Staff: Coordinator Peter Fenton 01445791335
Chair Richard Munday
Secretary Rosemary Arthur
Treasurer Anthea Zell
Board members: Marcus Given
SWRCCS will follow up safeguarding reports and concerns according to Raising a Concern: Policy and Procedure, and legal and statutory obligations.
SWRCCS will apply appropriate disciplinary measures to anyone found in breach of policy.
SWRCCS will offer support to anyone experiencing harm caused by staff, volunteers or associated personnel through signposting to appropriate professional support organisations.
It is essential that confidentiality is maintained at all stages of the process when dealing with safeguarding concerns. Information relating to the concern and subsequent case management should be shared on a need to know basis only, and should be kept secure at all times
Safeguarding is everyone’s responsibility:
Safeguarding vulnerable adults and children is part of the wider role of safeguarding and promoting welfare. This refers to the activity which is undertaken to protect specific vulnerable adults and children who are suffering or are at risk of suffering significant harm. As adults, everyone has a responsibility to safeguard vulnerable adults and children and to promote their welfare.
Safeguarding and promoting the welfare of vulnerable adults and children depends upon effective joint working between agencies and professionals that have different roles and expertise, for example health, justice system, education, social care and the voluntary sector.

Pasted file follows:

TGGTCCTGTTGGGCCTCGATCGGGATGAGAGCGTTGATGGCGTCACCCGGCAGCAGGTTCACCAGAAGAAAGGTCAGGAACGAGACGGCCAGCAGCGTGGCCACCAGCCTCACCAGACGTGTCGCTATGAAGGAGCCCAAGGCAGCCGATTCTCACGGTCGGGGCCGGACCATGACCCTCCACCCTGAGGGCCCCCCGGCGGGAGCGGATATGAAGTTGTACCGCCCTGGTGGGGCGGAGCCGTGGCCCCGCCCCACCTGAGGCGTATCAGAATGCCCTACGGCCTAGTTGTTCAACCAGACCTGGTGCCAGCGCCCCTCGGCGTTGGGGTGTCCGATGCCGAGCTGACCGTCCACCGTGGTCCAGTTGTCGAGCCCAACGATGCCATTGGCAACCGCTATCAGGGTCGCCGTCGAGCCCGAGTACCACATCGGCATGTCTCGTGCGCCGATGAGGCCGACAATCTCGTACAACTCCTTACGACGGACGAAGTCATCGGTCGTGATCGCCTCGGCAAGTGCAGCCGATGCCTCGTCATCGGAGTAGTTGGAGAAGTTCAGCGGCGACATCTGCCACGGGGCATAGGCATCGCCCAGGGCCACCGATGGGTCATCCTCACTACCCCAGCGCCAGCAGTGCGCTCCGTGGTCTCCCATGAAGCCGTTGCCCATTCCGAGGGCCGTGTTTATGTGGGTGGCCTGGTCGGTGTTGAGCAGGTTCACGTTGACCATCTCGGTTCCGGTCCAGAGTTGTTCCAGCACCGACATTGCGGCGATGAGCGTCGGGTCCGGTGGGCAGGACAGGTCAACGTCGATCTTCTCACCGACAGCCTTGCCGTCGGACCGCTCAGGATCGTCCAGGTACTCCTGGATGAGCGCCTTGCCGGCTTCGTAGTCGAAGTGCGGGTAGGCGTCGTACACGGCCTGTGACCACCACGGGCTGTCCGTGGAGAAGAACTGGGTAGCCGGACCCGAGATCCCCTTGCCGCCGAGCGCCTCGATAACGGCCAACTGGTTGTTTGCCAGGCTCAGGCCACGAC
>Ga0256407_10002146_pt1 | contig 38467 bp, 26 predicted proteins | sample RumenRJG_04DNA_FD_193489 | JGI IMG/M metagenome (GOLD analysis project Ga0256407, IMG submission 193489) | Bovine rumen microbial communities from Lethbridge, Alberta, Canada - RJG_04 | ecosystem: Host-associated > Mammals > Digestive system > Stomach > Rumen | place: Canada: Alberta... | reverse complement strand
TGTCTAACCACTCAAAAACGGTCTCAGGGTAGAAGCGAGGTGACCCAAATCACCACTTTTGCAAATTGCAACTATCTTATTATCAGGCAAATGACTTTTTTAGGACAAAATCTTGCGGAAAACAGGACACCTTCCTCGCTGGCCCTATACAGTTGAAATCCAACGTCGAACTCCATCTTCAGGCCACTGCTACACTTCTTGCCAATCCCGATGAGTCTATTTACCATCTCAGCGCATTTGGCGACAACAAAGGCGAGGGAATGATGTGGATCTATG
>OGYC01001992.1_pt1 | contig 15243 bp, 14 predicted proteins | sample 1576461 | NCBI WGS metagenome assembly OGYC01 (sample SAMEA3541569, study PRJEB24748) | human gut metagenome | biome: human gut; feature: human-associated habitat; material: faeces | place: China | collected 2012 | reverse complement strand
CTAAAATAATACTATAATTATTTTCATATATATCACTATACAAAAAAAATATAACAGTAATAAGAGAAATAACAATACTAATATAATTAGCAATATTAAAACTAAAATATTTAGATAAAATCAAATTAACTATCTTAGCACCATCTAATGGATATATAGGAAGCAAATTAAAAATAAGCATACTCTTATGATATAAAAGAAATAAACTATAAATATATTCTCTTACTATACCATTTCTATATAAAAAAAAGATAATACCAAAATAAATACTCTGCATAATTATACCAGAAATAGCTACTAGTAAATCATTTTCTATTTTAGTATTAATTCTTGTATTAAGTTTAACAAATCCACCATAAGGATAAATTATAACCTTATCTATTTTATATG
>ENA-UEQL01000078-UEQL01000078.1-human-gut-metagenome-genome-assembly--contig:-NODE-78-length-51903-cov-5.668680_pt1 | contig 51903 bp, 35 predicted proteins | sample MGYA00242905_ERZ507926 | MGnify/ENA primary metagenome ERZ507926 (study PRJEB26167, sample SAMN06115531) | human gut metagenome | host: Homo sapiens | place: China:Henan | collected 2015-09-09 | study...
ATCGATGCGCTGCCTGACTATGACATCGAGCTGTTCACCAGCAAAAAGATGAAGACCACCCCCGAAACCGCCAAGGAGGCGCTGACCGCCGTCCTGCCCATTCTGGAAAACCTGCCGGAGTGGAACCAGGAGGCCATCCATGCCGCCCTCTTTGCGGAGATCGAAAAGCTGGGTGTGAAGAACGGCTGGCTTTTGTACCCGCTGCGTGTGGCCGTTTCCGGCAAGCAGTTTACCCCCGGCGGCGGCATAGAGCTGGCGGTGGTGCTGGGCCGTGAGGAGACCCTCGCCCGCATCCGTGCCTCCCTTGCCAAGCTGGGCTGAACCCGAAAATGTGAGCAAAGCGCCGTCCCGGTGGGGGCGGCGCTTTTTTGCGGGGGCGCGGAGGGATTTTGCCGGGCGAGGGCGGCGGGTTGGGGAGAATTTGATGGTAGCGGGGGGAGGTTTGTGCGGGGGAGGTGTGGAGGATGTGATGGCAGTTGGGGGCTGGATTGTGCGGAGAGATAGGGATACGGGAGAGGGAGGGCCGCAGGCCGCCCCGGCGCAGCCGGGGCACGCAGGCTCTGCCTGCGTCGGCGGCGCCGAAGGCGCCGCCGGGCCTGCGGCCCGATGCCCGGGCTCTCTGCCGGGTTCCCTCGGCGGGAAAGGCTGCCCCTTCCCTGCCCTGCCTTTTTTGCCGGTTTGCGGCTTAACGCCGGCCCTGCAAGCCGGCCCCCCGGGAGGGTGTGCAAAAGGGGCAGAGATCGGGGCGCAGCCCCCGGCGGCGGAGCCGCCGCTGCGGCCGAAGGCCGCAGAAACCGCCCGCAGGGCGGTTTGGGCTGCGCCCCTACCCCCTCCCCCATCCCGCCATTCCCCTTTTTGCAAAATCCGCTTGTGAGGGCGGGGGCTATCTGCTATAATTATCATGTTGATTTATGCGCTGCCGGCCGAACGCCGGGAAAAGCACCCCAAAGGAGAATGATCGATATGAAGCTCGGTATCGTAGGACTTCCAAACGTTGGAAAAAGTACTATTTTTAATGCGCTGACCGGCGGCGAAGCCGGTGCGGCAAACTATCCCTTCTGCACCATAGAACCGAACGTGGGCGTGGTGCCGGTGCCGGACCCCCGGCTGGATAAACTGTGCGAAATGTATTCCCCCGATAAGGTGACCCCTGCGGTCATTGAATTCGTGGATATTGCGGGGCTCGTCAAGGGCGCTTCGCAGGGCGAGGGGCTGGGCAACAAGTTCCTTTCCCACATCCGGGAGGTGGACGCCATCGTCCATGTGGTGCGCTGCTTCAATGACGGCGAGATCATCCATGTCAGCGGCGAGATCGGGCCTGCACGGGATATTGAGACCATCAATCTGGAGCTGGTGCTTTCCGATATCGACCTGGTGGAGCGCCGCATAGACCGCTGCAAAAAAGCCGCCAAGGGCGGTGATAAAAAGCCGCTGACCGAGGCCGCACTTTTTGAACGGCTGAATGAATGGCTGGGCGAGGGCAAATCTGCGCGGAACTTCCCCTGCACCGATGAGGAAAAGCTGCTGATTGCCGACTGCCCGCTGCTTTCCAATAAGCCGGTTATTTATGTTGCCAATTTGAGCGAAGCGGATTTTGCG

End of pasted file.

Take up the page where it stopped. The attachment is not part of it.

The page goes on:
All agencies and professionals, including SWRCCS, should:
be alert to potential indicators of abuse or neglect;
be alert to the risks which individual abusers, or potential abusers, may pose to vulnerable adults or children;
share and help to analyse information so that an assessment can be made of the individual's needs and circumstances;
contribute to whatever actions are needed to safeguard and promote the individual's welfare;
take part in regularly reviewing the outcomes for the individual against specific plans; and
work co-operatively with parents and/or other carers unless this is inconsistent with ensuring the individual's safety.
As one of its activities SWRCCS seeks to serve the needs of vulnerable adults and children. In doing so SWRCCS takes seriously the welfare of all vulnerable adults and children who come onto its premises or who are involved in its activities. SWRCCS aims to ensure that they are welcomed into a safe, caring environment with a happy and friendly atmosphere.
SWRCCS recognises that it is the responsibility of each one of its staff and volunteers to prevent the neglect, physical, sexual or emotional abuse of vulnerable adults or children and to report any abuse discovered or suspected.
SWRCCS recognises its responsibility to implement, maintain and regularly review procedures, which are designed to prevent and to be alert to such abuse.
SWRCCS is committed to supporting, resourcing and training those who work with vulnerable adults or children and to providing supervision or guidance.
SWRCCS is committed to maintaining good links with the statutory social services authorities.
What SWRCCS will do for volunteers